• The   first   category   is   paucibacillary.   There   are   five   or   fewer   lesions   and   no bacterium detected in the skin samples.
  • The  second  category  is  multibacillary.  There  are  more  than  five  lesions,  the bacterium is detected in the skin smear, or both.

3. Ridley-Jopling classification


There’s also a form a leprosy called indeterminate leprosy that isn’t included in the Ridley-Jopling classification system. It’s considered to be a very early form of leprosy where a person will have only one skin lesion that’s just slightly numb to the touch. Indeterminate leprosy may resolve itself or progress further to one of the five forms of leprosy within the Ridley-Jopling system.


Mycobacterium leprae and Mycobacterium lepromatosis are the causative agents of leprosy. Mycobacterium can spread from person to person. It is not known exactly how Hansen’s disease spreads between people. At least until recently, the most widely held belief was that the disease was transmitted by contact between cases of leprosy and healthy persons. More recently scientists think it may happen when a person with Hansen’s disease coughs or sneezes, and a healthy person breathes in the droplets containing the bacteria. There are also other possibilities such as transmission through insects which cannot be completely ruled out.


Leprosy  is  curable  with  a  combination  of  drugs  known  as  multidrug  therapy  (MDT),  as the  treatment  of  leprosy  with  only  one  antileprosy  drug  (monotherapy)  will  result  in development of drug resistance to that drug. The combination of drugs used in the MDT depends  on  the  classification  of the  disease.  Rifampicin,  the most  important  antileprosy medicine,  is  included  in  the  treatment  of  both  types  of  leprosy.  For  the  treatment  of patients  with  multibacillary  leprosy,  WHO  recommends  a  combination  of  rifampicin, clofazimine   and   dapsone;   for   patients   with   paucibacillary   leprosy,   MDT   uses   a combination of rifampicin and dapsone.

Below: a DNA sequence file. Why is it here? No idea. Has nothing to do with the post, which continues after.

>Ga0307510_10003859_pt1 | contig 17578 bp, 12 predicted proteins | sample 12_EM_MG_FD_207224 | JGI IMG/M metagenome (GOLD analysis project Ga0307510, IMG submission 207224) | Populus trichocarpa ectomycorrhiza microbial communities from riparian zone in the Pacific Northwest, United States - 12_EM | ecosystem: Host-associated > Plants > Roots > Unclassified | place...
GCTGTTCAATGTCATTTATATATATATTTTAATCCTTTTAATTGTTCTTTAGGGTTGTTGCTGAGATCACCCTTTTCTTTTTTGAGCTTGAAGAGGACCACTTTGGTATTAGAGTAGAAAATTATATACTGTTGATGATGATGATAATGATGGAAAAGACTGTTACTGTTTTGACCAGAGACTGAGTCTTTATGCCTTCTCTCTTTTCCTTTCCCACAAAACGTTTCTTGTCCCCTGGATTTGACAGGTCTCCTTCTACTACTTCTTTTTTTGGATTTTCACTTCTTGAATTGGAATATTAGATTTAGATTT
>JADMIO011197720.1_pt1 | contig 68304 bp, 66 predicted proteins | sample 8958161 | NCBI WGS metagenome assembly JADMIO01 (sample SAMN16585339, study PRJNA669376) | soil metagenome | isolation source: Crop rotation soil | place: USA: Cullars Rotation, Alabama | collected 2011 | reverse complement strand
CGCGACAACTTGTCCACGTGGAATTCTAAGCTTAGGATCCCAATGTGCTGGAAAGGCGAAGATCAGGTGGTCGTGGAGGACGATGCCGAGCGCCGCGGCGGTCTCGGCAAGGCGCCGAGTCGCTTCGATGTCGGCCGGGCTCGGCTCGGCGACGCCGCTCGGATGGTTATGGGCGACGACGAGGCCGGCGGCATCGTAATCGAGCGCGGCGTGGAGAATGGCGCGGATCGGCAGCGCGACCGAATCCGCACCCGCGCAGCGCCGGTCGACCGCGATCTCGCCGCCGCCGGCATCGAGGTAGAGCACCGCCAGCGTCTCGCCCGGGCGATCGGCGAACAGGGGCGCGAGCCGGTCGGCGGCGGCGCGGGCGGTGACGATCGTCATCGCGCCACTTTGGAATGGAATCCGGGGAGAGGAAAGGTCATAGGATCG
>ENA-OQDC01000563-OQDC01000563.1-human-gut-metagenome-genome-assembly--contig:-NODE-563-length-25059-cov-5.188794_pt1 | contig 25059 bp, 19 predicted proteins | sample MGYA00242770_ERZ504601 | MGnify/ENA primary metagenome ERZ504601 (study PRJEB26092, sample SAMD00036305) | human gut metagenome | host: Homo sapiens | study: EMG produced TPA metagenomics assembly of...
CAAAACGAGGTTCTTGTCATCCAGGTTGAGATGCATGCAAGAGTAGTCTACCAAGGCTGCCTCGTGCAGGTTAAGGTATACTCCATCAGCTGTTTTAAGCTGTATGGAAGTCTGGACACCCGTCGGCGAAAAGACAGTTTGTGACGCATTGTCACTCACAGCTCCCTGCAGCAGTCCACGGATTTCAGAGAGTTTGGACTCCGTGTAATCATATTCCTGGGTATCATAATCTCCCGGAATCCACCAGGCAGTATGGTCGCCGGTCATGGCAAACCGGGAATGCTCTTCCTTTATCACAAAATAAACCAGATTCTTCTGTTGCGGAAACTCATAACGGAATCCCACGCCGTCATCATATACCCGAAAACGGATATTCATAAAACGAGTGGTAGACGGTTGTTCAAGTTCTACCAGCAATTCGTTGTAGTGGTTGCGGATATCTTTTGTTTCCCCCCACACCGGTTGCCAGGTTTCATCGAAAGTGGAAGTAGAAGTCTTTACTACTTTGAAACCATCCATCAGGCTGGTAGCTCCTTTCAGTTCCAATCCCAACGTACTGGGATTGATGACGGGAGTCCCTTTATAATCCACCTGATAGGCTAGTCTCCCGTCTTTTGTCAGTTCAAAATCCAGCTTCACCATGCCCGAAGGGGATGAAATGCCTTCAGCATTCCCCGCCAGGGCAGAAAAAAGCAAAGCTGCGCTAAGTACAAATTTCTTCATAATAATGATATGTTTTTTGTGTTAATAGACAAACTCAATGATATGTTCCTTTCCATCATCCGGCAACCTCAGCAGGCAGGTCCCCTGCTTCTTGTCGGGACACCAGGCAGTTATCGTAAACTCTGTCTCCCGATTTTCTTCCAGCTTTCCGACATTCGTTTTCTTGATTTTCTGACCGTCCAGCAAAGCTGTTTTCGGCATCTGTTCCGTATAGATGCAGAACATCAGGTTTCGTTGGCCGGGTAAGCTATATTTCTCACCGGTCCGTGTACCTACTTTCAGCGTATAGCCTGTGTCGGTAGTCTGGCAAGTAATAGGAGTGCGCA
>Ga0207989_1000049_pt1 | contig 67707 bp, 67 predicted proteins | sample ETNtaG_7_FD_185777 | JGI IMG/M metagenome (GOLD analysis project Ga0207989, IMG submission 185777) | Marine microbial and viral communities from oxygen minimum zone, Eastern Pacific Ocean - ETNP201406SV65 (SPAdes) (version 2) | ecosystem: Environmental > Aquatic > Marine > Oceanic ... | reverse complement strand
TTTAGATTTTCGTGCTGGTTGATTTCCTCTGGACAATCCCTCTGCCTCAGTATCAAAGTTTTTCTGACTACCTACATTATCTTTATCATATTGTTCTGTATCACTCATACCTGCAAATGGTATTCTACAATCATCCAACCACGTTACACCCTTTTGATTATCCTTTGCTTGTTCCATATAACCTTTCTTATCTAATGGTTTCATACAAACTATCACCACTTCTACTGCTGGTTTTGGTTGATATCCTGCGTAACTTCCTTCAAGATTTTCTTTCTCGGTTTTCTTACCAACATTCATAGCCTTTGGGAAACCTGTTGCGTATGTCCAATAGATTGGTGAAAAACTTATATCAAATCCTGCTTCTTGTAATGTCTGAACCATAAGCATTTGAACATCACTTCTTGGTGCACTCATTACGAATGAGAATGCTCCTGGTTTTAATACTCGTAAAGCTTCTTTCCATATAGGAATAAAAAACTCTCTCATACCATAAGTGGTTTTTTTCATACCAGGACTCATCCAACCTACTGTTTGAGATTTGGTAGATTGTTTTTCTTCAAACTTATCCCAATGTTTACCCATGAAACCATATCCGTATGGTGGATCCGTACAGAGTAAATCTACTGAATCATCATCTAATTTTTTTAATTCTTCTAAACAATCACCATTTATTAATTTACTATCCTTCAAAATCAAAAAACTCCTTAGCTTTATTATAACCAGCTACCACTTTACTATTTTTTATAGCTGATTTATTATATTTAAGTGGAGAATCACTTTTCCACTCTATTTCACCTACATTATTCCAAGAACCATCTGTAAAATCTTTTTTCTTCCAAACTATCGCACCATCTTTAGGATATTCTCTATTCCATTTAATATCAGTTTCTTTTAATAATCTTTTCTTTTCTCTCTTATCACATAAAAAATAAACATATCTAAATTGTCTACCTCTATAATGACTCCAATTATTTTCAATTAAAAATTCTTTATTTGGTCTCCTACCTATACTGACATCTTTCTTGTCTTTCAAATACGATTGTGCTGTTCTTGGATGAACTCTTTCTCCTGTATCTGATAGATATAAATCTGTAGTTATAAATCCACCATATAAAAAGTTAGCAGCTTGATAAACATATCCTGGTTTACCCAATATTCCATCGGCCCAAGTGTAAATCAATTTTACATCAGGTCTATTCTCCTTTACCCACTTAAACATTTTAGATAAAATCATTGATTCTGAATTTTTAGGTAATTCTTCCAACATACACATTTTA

Multidrug  therapy  (MDT),  first  recommended  by  a  WHO  Expert  Committee  in  1984, rapidly became the standard treatment of leprosy and has been supplied by WHO free of charge to all endemic countries since 1995.

The treatment will last for months and possibly up to 1 to 2 years. Antibiotics used during the  treatment  will  kill  the  bacteria  that  cause  leprosy.  But  while  the  treatment  can  cure the  disease  and  prevent  it  from  getting  worse,  it  does  not reverse  nerve  damage  or physical  disfiguration  that  may  have  occurred  before  the  diagnosis.  Thus,  it  is  very important  that  the  disease  be  diagnosed  as  early  as  possible,  before  any  permanent nerve damage occurs.

Prevention -The  BCG  vaccine  offers  a  variable  amount  of  protection  against  leprosy  in addition  to  tuberculosis.  This  vaccine  appears  to  be  about  25%  effective  with  two  doses working better than one. Development of a more effective vaccine is still ongoing.

Statistics in India

A total of 1,35,485 new cases were detected during the year 2016-17, which gives Annual New Case  Detection  Rate  (ANCDR)  of  10.17  per  100,000  population. A  total  of  88,166 leprosy cases are on record as of 1st April 2017, giving a Prevalence Rate (PR) of 0.66 per 10,000 population.

References for More Reading and Understanding/Sources1